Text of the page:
Federal officials say programs to reduce hospital-acquired infections — including the hospital engagement networks operated by America’s Essential Hospitals and other organizations — saved an estimated 50,000 patient lives and $12 billion in health care costs from 2010 to 2013.
Preliminary estimates from the U.S. Department of Health and Human Services (HHS) show that in total, hospital patients experienced 1.3 million fewer hospital-acquired conditions (HACs) from 2010 to 2013. This translates to a 17 percent decline in HACs over the three-year period.
“Today’s results are welcome news for patients and their families,” said HHS Secretary Sylvia M. Burwell. “These data represent significant progress in improving the quality of care that patients receive while spending our health care dollars more wisely. HHS will work with partners across the country to continue to build on this progress.”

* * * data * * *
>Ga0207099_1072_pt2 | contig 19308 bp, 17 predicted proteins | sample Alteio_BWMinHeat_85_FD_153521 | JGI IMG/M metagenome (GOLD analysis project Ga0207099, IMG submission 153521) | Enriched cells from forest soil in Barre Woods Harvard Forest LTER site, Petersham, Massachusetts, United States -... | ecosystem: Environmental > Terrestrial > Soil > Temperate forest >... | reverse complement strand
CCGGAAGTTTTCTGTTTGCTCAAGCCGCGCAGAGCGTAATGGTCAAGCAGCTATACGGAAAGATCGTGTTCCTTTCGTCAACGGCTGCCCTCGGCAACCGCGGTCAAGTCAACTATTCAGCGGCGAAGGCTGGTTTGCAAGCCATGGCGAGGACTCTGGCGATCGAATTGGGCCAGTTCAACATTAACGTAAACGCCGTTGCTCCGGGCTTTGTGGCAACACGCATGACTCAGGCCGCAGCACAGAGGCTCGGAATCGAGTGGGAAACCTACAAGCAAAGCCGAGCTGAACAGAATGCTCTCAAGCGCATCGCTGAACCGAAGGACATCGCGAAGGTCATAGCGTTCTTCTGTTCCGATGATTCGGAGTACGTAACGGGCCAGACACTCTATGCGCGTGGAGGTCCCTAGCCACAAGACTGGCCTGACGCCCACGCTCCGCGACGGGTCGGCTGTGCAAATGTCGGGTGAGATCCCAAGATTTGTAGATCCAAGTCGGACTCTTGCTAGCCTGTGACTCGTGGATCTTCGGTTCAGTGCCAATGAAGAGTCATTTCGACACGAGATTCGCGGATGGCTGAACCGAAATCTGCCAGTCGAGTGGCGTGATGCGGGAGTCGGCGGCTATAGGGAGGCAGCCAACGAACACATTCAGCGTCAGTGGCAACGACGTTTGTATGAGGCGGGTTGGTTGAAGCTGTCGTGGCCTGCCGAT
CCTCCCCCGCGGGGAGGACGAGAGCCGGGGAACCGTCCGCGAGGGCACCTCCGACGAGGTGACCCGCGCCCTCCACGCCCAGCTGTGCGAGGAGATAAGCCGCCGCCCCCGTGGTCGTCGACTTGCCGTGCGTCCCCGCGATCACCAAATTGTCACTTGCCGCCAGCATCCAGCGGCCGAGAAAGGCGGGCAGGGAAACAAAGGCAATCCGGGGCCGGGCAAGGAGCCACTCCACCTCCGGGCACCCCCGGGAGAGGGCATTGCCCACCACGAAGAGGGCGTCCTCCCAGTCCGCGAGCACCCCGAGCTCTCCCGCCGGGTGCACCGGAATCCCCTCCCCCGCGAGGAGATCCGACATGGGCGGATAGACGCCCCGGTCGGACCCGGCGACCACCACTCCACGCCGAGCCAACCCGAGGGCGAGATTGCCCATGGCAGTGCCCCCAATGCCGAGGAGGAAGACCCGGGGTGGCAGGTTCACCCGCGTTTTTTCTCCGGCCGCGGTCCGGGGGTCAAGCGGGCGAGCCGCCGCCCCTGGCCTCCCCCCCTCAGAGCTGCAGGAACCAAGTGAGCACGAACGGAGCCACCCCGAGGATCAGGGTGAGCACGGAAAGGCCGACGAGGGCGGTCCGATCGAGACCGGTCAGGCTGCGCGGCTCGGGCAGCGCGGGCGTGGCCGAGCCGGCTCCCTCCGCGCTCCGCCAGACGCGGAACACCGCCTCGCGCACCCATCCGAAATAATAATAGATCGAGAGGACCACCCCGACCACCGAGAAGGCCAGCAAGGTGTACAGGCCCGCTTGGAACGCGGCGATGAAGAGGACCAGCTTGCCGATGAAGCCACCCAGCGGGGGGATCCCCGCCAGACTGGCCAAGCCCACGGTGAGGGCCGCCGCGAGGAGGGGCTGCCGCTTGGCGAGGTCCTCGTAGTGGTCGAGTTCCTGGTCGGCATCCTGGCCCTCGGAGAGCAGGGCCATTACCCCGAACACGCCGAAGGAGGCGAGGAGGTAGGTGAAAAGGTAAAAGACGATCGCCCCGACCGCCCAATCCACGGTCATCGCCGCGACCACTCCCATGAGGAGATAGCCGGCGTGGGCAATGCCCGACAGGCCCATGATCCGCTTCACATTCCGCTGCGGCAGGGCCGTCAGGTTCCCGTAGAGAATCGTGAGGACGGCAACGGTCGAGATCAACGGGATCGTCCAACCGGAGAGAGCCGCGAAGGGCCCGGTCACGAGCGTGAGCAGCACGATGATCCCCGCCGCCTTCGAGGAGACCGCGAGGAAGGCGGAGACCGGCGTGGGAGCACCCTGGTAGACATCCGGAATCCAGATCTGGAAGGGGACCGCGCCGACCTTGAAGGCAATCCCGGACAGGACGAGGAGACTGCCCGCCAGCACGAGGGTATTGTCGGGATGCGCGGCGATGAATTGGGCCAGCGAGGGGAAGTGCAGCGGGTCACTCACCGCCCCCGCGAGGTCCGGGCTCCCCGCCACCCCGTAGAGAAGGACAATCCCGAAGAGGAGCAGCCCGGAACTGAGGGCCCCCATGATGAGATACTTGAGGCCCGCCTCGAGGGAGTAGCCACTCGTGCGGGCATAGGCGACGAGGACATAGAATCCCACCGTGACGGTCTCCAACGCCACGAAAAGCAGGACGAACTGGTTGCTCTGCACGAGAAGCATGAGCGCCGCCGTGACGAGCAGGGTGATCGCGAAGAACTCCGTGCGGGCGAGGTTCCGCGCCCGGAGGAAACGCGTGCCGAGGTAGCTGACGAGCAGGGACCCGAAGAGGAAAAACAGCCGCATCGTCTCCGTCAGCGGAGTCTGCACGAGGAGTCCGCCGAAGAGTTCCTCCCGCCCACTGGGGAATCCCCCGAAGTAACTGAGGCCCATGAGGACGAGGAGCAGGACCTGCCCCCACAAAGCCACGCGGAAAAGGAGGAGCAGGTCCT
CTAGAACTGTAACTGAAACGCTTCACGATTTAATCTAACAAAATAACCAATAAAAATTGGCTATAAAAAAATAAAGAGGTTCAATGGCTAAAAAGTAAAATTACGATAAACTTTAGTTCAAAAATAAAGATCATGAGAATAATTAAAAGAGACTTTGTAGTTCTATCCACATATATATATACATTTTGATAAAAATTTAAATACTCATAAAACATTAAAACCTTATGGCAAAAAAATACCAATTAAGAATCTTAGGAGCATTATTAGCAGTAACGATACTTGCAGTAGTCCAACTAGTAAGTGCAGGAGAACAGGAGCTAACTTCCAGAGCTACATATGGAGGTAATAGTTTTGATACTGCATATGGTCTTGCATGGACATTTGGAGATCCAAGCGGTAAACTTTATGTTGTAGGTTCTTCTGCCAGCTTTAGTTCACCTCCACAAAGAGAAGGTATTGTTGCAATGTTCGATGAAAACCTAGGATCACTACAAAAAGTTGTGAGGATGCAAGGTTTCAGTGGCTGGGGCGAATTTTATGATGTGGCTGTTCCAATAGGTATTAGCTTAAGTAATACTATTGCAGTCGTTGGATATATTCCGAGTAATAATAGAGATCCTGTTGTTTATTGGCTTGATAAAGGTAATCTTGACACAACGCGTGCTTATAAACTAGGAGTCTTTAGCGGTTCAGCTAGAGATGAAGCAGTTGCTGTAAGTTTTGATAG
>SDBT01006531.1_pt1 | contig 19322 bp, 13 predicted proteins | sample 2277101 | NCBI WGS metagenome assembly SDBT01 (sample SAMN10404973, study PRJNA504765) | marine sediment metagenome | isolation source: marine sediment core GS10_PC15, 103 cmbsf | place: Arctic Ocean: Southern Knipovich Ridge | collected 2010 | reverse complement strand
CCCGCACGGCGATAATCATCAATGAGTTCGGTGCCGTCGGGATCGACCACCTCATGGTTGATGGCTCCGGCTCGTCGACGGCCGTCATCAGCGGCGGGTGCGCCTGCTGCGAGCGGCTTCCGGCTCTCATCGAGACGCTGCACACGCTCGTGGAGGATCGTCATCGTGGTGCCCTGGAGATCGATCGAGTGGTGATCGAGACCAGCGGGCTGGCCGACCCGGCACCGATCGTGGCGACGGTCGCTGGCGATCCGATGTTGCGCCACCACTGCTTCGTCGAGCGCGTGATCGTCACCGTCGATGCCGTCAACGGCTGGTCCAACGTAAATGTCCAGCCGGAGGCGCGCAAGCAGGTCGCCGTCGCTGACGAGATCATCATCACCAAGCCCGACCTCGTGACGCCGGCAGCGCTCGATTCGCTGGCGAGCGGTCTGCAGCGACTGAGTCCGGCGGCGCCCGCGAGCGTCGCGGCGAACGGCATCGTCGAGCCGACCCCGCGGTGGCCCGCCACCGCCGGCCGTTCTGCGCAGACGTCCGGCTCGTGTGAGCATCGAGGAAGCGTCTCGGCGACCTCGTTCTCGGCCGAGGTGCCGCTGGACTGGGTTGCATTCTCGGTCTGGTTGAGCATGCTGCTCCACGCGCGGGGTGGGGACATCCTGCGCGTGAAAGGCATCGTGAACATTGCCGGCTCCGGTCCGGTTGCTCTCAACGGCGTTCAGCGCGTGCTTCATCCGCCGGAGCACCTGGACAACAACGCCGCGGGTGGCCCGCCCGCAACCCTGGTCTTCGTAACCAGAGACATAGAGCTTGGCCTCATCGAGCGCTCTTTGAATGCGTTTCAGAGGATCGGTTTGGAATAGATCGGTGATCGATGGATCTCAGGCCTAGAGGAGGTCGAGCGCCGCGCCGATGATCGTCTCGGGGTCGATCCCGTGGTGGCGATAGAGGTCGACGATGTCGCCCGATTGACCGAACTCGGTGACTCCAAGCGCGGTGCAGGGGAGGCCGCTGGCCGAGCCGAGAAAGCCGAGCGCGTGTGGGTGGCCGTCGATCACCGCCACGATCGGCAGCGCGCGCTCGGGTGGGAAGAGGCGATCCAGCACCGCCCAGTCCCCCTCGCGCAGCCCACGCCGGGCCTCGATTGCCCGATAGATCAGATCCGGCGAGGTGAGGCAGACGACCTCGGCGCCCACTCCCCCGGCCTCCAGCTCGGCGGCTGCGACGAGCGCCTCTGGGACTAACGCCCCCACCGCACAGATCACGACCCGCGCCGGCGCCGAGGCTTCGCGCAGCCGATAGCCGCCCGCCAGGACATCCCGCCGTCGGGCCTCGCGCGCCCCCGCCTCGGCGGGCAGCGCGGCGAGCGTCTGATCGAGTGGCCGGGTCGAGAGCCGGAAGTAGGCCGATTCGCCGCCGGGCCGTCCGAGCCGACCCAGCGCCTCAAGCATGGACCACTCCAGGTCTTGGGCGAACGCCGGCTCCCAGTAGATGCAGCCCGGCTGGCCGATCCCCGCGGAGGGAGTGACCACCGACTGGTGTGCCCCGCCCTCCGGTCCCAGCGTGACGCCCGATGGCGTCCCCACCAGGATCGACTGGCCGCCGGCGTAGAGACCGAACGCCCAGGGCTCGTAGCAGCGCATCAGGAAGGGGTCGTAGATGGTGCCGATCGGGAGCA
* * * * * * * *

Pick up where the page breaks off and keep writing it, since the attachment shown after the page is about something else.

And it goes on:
The reductions in HACs and avoidable costs result from Affordable Care Act payment incentive programs in Medicare, as well as the work of hospital engagement networks under the ACA’s Partnership for Patients (PfP) initiative, HHS said. America’s Essential Hospitals has contributed to the PfP effort through its Essential Hospitals Engagement Network (EHEN), which has helped hospitals prevent 4,015 harmful events and avoid more than $40 million in costs since its inception in 2012.
In their most recent performance period (May to July 2014), EHEN hospitals saw reductions across all 10 conditions targeted in the PfP initiative — a first for the network — with the most dramatic drops in hospital-acquired pressure ulcers (down 60 percent from baseline) and central line-associated bloodstream infections (down 56 percent).